‘He wants to take the king off his fine throne and crown himself prince of the ball,’ Drusilla murmured. ‘With a crash and a slash and pointy sharp things. Oh, he is going to hurt them so!’ she added gleefully, more than a little pride filling her voice.

‘I suppose we had better go find him, then,’ said Angelus. ‘Sounds like a hell of a party.’

Drusilla shifted s little, arching her back. ‘There’s no hurry, my sweet Angelus,’ she said huskily. ‘Hurt me again?’ 



William entered his empty house. He didn’t want to spend any more time in there than was necessary; he didn’t want to see the dusty remains of his mother by the fireplace in the parlour. He wondered vaguely if anyone had had time to notice that she was missing. If they had noticed that he was missing.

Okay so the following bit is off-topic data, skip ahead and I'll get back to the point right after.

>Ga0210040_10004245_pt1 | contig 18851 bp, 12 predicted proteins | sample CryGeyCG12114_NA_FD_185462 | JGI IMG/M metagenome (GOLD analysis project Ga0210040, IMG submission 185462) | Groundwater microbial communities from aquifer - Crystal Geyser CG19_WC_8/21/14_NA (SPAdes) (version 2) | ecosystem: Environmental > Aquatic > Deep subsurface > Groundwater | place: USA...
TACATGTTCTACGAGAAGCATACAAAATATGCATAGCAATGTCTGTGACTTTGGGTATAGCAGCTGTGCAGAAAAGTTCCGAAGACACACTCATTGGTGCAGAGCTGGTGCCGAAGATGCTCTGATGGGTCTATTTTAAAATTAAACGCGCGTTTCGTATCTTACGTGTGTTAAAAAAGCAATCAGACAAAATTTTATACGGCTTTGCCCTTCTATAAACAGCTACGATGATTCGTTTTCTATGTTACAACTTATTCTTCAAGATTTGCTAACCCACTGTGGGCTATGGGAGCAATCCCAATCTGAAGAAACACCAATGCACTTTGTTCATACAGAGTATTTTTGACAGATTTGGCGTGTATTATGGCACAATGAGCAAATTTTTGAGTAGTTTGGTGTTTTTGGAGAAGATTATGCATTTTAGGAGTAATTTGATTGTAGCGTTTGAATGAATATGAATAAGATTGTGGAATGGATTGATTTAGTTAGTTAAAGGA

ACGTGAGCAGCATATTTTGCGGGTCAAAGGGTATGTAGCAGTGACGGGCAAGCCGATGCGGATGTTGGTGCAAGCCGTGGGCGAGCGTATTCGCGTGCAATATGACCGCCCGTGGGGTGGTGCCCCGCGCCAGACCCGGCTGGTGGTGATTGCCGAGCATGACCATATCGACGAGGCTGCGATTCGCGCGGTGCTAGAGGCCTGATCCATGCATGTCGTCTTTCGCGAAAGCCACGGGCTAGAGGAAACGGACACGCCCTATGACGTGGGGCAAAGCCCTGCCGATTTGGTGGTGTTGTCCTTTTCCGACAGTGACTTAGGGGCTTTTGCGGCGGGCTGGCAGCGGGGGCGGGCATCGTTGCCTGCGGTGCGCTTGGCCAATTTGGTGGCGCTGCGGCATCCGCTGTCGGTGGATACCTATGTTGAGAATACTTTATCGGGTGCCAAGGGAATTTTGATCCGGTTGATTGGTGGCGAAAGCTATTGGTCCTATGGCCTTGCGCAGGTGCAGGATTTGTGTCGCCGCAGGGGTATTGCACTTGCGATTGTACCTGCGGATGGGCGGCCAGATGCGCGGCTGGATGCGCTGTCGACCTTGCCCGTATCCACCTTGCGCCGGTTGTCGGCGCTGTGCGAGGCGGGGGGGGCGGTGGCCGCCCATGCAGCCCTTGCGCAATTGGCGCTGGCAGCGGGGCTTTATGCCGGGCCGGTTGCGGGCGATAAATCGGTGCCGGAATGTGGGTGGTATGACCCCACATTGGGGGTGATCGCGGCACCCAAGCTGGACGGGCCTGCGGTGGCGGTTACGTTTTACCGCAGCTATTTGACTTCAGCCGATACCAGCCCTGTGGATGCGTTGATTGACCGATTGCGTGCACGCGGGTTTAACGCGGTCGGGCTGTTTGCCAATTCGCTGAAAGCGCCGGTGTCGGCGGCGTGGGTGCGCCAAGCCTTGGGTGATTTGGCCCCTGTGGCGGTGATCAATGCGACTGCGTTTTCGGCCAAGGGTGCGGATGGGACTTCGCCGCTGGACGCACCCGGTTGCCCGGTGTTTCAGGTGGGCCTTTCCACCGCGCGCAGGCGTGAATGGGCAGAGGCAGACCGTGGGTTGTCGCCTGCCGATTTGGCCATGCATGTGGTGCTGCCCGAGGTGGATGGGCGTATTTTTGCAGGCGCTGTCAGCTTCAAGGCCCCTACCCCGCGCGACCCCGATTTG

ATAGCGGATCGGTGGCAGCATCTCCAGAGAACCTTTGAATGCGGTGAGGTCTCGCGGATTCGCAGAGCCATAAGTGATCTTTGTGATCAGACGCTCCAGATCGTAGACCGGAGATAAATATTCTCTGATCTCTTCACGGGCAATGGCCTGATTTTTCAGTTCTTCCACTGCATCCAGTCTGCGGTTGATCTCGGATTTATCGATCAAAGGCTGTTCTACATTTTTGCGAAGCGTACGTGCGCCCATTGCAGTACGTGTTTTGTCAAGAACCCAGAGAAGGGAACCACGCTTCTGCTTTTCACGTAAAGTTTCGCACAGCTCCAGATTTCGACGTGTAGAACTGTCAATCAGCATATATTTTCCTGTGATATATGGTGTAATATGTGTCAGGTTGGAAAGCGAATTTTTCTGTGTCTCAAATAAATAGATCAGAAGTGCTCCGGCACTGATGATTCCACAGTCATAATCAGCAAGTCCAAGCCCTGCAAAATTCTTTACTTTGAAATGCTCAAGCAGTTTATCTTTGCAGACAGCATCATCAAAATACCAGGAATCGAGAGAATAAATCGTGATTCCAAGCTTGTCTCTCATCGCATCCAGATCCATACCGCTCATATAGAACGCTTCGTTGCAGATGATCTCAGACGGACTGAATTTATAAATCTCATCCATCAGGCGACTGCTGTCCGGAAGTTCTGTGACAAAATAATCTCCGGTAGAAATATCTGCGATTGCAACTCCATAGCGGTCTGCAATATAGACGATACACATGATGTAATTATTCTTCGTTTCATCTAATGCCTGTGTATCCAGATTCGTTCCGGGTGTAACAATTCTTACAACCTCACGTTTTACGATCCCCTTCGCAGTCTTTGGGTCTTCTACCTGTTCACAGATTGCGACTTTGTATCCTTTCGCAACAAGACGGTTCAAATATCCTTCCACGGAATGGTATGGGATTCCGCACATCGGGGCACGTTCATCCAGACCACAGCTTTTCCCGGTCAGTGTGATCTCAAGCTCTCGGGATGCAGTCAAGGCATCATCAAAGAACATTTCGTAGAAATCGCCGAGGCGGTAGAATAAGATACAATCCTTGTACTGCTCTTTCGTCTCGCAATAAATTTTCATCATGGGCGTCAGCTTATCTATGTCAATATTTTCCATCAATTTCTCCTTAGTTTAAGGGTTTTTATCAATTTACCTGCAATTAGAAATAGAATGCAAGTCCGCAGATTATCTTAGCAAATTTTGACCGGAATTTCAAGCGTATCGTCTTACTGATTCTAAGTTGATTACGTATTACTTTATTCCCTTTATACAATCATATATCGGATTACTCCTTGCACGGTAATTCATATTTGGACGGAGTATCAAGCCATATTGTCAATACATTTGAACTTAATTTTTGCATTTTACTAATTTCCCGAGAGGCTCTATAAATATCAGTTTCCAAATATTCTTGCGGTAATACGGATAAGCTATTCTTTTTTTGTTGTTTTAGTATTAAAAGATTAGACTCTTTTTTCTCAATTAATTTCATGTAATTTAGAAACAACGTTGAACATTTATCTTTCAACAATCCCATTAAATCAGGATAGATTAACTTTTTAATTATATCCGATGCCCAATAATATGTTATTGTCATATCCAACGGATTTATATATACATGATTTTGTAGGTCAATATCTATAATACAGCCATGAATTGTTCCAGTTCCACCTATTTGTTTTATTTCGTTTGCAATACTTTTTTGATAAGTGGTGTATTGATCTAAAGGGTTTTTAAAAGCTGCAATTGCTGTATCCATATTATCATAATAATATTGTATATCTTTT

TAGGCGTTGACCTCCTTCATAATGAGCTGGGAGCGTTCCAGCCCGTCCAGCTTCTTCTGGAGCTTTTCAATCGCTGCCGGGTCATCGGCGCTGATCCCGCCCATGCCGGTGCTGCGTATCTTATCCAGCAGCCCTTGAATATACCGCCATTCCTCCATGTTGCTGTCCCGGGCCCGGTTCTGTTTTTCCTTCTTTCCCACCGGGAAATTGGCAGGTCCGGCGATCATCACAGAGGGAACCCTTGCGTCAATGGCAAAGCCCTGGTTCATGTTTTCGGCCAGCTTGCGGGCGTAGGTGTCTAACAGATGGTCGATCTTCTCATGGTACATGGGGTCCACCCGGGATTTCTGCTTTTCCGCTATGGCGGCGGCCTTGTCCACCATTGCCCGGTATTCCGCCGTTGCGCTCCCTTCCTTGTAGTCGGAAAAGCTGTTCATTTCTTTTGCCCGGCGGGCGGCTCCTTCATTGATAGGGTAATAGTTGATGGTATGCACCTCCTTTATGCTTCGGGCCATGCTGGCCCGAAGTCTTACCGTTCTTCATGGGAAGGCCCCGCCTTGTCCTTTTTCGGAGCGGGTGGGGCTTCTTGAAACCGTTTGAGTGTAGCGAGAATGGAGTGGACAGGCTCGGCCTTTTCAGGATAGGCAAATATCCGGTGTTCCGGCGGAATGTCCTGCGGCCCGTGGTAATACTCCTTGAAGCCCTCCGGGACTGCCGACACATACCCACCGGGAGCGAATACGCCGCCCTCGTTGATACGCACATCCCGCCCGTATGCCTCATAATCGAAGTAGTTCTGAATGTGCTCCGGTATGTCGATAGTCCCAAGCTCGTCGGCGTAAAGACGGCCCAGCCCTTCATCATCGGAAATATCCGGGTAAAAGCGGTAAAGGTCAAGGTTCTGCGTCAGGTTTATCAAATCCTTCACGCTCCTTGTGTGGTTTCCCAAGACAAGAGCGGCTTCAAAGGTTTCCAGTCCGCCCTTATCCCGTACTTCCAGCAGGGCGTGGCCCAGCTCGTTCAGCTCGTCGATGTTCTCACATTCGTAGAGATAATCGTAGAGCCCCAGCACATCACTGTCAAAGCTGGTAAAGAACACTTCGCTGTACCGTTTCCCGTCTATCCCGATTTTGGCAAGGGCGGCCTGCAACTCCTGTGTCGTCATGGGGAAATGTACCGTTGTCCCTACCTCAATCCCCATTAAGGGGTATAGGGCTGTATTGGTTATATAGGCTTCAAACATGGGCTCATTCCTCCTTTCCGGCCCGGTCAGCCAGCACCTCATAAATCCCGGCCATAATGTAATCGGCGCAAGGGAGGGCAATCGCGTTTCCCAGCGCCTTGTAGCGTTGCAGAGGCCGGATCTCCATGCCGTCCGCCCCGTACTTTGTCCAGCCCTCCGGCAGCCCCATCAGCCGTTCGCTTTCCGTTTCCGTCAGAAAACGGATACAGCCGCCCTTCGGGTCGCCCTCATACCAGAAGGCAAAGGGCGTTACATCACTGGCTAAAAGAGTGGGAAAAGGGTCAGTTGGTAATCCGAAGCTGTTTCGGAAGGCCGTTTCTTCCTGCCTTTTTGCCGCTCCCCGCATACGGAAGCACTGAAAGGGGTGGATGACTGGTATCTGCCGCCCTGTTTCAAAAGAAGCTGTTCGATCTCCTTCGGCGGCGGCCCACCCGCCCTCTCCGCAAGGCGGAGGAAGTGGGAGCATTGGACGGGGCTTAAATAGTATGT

Thankfully, he found what he was looking for almost immediately – a letter addressed to himself. Opening it revealed an invitation from James Carrington, for a party, tonight. He supposed it was time to test whether a written invitation was as good as a spoken one.

James Carrington and William Pratt were close in age. As a young man, James’s father had invested in quite a bit of railway, both in Britain and abroad, and William’s father had been his attorney and friend, so as boys, William and James had played together, and spent summers boating and fishing at the Carringtons’s country home in Derbyshire. One day, a fourteen-year-old James, obsessed with trains, had convinced a reluctant William of fifteen to hop a freight train with him, saying it would be an adventure. Hiding in the back of a box car, they had got halfway to Birmingham before they were caught. They were both returned home by post, and beaten within inches of their lives by their respective fathers.